Project description:Expansion of the secondary injury following primary spinal cord injury is a major pathological event that increases destruction in the spinal cord, so measures to reduce secondary injury are needed. Our previous study demonstrated that, at the front of the expanding secondary injury in the spinal cord, there is an ischemic area in which many neurons can still be rescued. Therefore, enhancement of blood circulation in the cord may be helpful, and indeed, we found that a traditional Chinese medicine, shu-xue-tong, efficiently reduces the secondary injury. The aim of the present study was to investigate the effect of reducing fibrinogen with Batroxobin, a drug widely used clinically for ischemia, in rats with spinal cord contusion. We found that both 2 and 4 Batroxobin units (BU)/kg efficiently decreased the plasma fibrinogen, and 2 BU/kg significantly increased spinal blood flow, enhanced neuronal survival, mitigated astrocyte and microglia activation, and improved locomotor recovery. However, 4 BU/kg had no effect on the secondary spinal cord injury. These data suggest that Batroxobin has multiple beneficial effects on spinal cord injury, indicating a potential clinical application.
Project description:Tau protein, a microtubule-associated protein, has a high specific expression in neurons and axons. Because traumatic spinal cord injury mainly affects neurons and axons, we speculated that tau protein may be a promising biomarker to reflect the degree of spinal cord injury and prognosis of motor function. In this study, 160 female Sprague-Dawley rats were randomly divided into a sham group, and mild, moderate, and severe spinal cord injury groups. A laminectomy was performed at the T8 level to expose the spinal cord in all groups. A contusion lesion was made with the NYU-MASCIS impactor by dropping a 10 g rod from heights of 12.5 mm (mild), 25 mm (moderate) and 50 mm (severe) upon the exposed dorsal surface of the spinal cord. Tau protein levels were measured in serum and cerebrospinal fluid samples at 1, 6, 12, 24 hours, 3, 7, 14 and 28 days after operation. Locomotor function of all rats was assessed using the Basso, Beattie and Bresnahan locomotor rating scale. Tau protein concentration in the three spinal cord injury groups (both in serum and cerebrospinal fluid) rapidly increased and peaked at 12 hours after spinal cord injury. Statistically significant positive linear correlations were found between tau protein level and spinal cord injury severity in the three spinal cord injury groups, and between the tau protein level and Basso, Beattie, and Bresnahan locomotor rating scale scores. The tau protein level at 12 hours in the three spinal cord injury groups was negatively correlated with Basso, Beattie, and Bresnahan locomotor rating scale scores at 28 days (serum: r = -0.94; cerebrospinal fluid: r = -0.95). Our data suggest that tau protein levels in serum and cerebrospinal fluid might be a promising biomarker for predicting the severity and functional outcome of traumatic spinal cord injury.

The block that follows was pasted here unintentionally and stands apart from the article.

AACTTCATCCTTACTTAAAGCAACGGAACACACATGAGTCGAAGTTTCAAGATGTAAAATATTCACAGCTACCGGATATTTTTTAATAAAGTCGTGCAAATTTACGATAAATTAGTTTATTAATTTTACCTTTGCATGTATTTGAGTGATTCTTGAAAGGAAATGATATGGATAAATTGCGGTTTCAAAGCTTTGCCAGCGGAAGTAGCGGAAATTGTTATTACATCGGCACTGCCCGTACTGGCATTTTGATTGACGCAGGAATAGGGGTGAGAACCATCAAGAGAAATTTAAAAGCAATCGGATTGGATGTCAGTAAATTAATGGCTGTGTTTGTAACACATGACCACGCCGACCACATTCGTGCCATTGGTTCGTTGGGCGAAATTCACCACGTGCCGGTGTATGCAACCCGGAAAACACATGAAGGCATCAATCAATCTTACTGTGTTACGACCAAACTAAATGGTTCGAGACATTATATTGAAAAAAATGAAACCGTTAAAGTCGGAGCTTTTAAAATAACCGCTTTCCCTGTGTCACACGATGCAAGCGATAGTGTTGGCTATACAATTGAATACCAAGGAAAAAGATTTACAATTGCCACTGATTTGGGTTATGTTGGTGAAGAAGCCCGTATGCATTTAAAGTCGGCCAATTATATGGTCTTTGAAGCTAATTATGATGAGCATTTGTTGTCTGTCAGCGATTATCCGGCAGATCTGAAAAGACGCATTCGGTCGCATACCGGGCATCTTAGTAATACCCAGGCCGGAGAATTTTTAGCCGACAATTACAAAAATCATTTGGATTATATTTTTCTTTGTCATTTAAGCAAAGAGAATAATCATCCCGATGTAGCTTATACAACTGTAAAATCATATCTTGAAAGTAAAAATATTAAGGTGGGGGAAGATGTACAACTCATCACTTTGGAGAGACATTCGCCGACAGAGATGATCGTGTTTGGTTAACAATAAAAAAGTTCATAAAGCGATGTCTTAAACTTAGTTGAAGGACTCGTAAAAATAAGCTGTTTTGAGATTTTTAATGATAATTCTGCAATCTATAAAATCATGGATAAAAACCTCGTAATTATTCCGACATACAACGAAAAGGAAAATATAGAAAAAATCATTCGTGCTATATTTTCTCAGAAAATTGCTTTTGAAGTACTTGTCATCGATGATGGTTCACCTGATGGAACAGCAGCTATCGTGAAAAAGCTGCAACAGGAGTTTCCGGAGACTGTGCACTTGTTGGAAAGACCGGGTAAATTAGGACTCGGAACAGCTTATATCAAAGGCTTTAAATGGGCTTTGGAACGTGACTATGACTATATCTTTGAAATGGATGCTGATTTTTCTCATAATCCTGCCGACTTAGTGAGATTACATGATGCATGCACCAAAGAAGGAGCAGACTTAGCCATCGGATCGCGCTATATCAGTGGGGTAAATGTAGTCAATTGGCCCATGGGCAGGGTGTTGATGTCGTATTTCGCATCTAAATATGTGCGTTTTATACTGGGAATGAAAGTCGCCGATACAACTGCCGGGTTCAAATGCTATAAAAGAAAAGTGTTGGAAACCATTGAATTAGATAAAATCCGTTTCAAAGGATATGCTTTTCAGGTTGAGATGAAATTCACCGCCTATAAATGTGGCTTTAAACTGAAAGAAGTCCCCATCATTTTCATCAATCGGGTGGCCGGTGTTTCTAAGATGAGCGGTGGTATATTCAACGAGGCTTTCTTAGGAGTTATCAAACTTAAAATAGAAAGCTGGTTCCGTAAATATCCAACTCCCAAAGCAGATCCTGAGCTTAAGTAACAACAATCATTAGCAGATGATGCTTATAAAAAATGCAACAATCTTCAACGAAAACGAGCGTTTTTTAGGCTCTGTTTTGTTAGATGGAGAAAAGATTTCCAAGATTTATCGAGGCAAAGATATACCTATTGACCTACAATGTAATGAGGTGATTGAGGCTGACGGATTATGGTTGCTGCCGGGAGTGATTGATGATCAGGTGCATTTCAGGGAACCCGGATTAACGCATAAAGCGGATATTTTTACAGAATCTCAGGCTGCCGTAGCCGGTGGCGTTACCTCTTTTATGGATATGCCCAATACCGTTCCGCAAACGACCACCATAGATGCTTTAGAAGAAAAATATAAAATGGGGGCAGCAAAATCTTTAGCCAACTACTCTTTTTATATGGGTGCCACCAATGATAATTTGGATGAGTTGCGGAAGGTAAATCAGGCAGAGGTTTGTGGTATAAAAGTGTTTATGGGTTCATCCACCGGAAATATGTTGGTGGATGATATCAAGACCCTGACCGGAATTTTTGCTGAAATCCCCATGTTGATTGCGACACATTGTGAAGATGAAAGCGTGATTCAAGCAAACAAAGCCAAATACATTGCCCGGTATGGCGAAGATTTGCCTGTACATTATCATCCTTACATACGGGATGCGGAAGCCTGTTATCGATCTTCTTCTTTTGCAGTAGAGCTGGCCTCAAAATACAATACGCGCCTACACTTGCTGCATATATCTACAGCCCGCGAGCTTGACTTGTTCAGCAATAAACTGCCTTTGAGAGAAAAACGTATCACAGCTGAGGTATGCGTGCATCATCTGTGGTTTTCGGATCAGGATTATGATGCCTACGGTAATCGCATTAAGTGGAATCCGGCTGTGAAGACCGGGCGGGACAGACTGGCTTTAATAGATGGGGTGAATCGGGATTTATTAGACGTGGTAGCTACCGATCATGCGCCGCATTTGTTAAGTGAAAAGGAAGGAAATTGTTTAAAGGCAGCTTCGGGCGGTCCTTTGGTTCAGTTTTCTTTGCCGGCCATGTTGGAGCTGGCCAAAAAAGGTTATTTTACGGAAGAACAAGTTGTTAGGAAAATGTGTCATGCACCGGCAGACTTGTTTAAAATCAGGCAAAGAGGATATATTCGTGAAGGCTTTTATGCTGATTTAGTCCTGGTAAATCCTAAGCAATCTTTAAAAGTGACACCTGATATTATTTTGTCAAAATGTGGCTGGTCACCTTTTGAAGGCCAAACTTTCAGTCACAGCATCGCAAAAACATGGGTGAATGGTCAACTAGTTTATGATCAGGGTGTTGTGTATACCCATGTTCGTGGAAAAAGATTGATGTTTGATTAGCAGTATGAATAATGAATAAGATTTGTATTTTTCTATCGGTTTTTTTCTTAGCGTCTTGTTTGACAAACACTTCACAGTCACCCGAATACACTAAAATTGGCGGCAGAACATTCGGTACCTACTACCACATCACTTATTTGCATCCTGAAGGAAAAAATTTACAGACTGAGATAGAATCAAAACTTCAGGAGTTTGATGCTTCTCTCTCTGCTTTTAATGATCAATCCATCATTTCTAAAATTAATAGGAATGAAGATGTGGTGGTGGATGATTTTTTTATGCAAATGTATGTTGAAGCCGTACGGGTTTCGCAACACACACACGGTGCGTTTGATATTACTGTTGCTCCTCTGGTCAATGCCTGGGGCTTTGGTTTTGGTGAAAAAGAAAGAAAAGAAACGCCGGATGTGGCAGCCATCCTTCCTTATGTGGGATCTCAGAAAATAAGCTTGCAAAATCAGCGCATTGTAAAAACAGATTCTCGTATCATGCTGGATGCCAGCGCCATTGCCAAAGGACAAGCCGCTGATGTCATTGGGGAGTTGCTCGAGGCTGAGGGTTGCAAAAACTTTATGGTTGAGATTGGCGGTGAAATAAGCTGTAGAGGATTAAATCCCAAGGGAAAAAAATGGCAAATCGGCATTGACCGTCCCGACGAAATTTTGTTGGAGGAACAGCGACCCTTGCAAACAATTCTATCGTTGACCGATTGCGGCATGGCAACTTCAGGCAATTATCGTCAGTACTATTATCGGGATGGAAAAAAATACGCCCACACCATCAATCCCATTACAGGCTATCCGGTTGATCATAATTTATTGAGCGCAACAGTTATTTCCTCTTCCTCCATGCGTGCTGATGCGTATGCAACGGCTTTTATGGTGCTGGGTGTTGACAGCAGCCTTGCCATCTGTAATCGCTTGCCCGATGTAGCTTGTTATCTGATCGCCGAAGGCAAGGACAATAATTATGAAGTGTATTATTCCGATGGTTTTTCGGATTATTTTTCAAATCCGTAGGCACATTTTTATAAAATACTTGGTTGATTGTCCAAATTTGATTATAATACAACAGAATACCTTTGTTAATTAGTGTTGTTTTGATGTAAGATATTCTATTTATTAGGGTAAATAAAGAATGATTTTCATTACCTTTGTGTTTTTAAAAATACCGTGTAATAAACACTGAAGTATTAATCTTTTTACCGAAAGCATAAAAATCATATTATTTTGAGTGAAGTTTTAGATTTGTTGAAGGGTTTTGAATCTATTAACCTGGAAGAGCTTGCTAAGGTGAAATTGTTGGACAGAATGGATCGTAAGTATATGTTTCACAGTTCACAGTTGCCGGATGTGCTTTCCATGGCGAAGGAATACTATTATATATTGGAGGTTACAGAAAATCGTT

Project description:Traumatic spinal cord injury has dramatic consequences and a huge social impact. We propose a new mouse model of spinal trauma that induces a complete paralysis of hindlimbs, still observable 30 days after injury. The contusion, performed without laminectomy and deriving from the pressure exerted directly on the bone, mimics more closely many features of spinal injury in humans. Spinal cord was injured at thoracic level 10 (T10) in adult anesthetized female CD1 mice, mounted on stereotaxic apparatus and connected to a precision impactor device. Following severe injury, we evaluated motor and sensory functions, and histological/morphological features of spinal tissue at different time points. Moreover, we studied the effects of early and subchronic administration of Docosahexaenoic acid, investigating functional responses, structural changes proximal and distal to the lesion in primary and secondary injury phases, proteome modulation in injured spinal cord. Docosahexaenoic acid was able i) to restore behavioural responses and ii) to induce pro-regenerative effects and neuroprotective action against demyelination, apoptosis and neuroinflammation. Considering the urgent health challenge represented by spinal injury, this new and reliable mouse model together with the positive effects of docosahexaenoic acid provide important translational implications for promising therapeutic approaches for spinal cord injuries.